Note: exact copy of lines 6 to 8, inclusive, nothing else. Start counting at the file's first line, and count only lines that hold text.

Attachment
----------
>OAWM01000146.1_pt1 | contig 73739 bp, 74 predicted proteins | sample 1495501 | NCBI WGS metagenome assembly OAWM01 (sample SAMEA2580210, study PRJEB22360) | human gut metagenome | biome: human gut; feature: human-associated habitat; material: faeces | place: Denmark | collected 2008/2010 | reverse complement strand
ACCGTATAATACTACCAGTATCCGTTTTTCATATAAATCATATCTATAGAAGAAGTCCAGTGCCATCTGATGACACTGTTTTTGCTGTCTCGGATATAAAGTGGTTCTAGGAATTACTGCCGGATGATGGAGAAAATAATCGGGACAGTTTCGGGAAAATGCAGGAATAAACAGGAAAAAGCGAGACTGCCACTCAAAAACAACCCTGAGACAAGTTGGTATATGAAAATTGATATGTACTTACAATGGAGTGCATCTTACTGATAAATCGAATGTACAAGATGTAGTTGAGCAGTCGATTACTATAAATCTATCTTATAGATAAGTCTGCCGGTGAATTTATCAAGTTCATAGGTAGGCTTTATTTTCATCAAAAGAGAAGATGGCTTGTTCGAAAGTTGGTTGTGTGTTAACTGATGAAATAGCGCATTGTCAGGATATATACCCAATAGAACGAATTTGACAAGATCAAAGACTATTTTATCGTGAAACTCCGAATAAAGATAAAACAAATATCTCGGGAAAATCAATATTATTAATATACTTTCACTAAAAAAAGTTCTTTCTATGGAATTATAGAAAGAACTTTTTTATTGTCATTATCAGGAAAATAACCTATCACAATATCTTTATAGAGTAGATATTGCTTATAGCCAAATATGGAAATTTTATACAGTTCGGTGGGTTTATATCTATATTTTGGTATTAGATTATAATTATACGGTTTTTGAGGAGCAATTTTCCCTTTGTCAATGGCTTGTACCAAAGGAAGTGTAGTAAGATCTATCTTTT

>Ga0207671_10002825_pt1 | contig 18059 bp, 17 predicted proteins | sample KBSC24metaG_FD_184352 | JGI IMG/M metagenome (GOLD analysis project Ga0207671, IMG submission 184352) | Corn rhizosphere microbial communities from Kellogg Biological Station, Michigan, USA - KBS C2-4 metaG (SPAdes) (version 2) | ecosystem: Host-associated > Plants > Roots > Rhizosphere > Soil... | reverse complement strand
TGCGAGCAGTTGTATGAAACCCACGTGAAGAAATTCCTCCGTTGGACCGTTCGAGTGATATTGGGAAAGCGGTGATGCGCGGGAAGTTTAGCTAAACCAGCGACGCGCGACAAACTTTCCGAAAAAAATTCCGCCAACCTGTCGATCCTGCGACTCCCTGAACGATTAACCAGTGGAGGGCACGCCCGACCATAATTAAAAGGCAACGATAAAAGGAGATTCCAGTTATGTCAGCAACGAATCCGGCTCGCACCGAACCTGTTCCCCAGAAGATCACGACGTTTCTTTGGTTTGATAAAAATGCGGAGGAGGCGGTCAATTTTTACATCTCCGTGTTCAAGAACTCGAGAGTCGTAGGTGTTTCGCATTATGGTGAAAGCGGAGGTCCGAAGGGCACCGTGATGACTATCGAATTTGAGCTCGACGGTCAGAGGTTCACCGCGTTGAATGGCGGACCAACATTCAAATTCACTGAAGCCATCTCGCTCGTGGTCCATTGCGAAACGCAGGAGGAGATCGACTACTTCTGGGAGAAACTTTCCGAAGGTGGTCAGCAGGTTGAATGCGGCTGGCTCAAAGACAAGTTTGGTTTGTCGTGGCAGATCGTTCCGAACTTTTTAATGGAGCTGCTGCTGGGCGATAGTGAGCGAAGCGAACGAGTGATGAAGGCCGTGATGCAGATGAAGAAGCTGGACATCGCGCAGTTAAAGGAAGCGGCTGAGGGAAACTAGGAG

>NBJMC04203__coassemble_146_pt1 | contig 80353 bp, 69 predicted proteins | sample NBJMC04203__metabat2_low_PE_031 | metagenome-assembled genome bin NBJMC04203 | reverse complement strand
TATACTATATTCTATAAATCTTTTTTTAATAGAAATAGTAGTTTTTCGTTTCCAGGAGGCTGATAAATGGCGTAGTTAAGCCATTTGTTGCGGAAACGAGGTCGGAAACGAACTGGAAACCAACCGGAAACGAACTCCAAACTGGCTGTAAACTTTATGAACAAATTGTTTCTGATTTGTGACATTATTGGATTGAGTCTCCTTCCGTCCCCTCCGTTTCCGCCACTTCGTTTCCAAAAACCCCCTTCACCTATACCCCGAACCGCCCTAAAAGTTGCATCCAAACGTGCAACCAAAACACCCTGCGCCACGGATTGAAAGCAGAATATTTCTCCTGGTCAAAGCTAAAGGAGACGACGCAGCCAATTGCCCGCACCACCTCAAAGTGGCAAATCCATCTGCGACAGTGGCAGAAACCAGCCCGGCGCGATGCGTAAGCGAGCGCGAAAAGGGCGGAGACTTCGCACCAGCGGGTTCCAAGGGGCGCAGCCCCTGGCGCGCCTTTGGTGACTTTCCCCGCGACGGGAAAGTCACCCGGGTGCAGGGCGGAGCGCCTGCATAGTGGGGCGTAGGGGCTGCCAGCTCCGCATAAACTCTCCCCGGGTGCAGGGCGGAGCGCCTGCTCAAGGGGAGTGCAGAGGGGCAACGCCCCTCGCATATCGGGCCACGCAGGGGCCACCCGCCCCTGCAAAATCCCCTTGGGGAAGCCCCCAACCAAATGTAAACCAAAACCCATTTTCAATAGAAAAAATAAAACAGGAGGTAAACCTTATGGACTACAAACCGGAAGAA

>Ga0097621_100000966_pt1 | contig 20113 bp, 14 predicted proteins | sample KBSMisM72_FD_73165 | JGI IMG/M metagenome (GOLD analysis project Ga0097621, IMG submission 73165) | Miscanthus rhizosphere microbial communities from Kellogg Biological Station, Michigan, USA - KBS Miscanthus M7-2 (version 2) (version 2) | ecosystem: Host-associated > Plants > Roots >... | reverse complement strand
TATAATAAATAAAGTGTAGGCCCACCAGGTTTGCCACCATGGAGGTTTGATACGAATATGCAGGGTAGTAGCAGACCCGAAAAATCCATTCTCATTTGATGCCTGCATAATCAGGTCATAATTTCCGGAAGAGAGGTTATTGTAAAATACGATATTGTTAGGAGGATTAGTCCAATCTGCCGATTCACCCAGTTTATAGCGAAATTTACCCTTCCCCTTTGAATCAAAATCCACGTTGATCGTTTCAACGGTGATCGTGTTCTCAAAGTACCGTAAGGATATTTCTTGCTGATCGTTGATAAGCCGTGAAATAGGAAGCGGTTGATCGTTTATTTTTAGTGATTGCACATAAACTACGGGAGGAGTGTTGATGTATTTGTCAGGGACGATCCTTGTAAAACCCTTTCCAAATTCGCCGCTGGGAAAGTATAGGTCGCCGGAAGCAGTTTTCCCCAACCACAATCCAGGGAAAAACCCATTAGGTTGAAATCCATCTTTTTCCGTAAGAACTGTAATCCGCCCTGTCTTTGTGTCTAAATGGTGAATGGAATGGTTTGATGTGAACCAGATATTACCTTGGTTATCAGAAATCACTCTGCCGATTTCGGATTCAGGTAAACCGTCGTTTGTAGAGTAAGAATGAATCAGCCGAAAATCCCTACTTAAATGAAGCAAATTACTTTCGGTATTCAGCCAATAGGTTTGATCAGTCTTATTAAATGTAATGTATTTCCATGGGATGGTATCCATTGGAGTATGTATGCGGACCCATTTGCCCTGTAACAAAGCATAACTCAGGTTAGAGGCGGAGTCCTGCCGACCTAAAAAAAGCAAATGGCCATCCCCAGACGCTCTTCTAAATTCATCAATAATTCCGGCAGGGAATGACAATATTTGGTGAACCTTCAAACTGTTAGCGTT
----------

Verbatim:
TATACTATATTCTATAAATCTTTTTTTAATAGAAATAGTAGTTTTTCGTTTCCAGGAGGCTGATAAATGGCGTAGTTAAGCCATTTGTTGCGGAAACGAGGTCGGAAACGAACTGGAAACCAACCGGAAACGAACTCCAAACTGGCTGTAAACTTTATGAACAAATTGTTTCTGATTTGTGACATTATTGGATTGAGTCTCCTTCCGTCCCCTCCGTTTCCGCCACTTCGTTTCCAAAAACCCCCTTCACCTATACCCCGAACCGCCCTAAAAGTTGCATCCAAACGTGCAACCAAAACACCCTGCGCCACGGATTGAAAGCAGAATATTTCTCCTGGTCAAAGCTAAAGGAGACGACGCAGCCAATTGCCCGCACCACCTCAAAGTGGCAAATCCATCTGCGACAGTGGCAGAAACCAGCCCGGCGCGATGCGTAAGCGAGCGCGAAAAGGGCGGAGACTTCGCACCAGCGGGTTCCAAGGGGCGCAGCCCCTGGCGCGCCTTTGGTGACTTTCCCCGCGACGGGAAAGTCACCCGGGTGCAGGGCGGAGCGCCTGCATAGTGGGGCGTAGGGGCTGCCAGCTCCGCATAAACTCTCCCCGGGTGCAGGGCGGAGCGCCTGCTCAAGGGGAGTGCAGAGGGGCAACGCCCCTCGCATATCGGGCCACGCAGGGGCCACCCGCCCCTGCAAAATCCCCTTGGGGAAGCCCCCAACCAAATGTAAACCAAAACCCATTTTCAATAGAAAAAATAAAACAGGAGGTAAACCTTATGGACTACAAACCGGAAGAA

>Ga0097621_100000966_pt1 | contig 20113 bp, 14 predicted proteins | sample KBSMisM72_FD_73165 | JGI IMG/M metagenome (GOLD analysis project Ga0097621, IMG submission 73165) | Miscanthus rhizosphere microbial communities from Kellogg Biological Station, Michigan, USA - KBS Miscanthus M7-2 (version 2) (version 2) | ecosystem: Host-associated > Plants > Roots >... | reverse complement strand
TATAATAAATAAAGTGTAGGCCCACCAGGTTTGCCACCATGGAGGTTTGATACGAATATGCAGGGTAGTAGCAGACCCGAAAAATCCATTCTCATTTGATGCCTGCATAATCAGGTCATAATTTCCGGAAGAGAGGTTATTGTAAAATACGATATTGTTAGGAGGATTAGTCCAATCTGCCGATTCACCCAGTTTATAGCGAAATTTACCCTTCCCCTTTGAATCAAAATCCACGTTGATCGTTTCAACGGTGATCGTGTTCTCAAAGTACCGTAAGGATATTTCTTGCTGATCGTTGATAAGCCGTGAAATAGGAAGCGGTTGATCGTTTATTTTTAGTGATTGCACATAAACTACGGGAGGAGTGTTGATGTATTTGTCAGGGACGATCCTTGTAAAACCCTTTCCAAATTCGCCGCTGGGAAAGTATAGGTCGCCGGAAGCAGTTTTCCCCAACCACAATCCAGGGAAAAACCCATTAGGTTGAAATCCATCTTTTTCCGTAAGAACTGTAATCCGCCCTGTCTTTGTGTCTAAATGGTGAATGGAATGGTTTGATGTGAACCAGATATTACCTTGGTTATCAGAAATCACTCTGCCGATTTCGGATTCAGGTAAACCGTCGTTTGTAGAGTAAGAATGAATCAGCCGAAAATCCCTACTTAAATGAAGCAAATTACTTTCGGTATTCAGCCAATAGGTTTGATCAGTCTTATTAAATGTAATGTATTTCCATGGGATGGTATCCATTGGAGTATGTATGCGGACCCATTTGCCCTGTAACAAAGCATAACTCAGGTTAGAGGCGGAGTCCTGCCGACCTAAAAAAAGCAAATGGCCATCCCCAGACGCTCTTCTAAATTCATCAATAATTCCGGCAGGGAATGACAATATTTGGTGAACCTTCAAACTGTTAGCGTT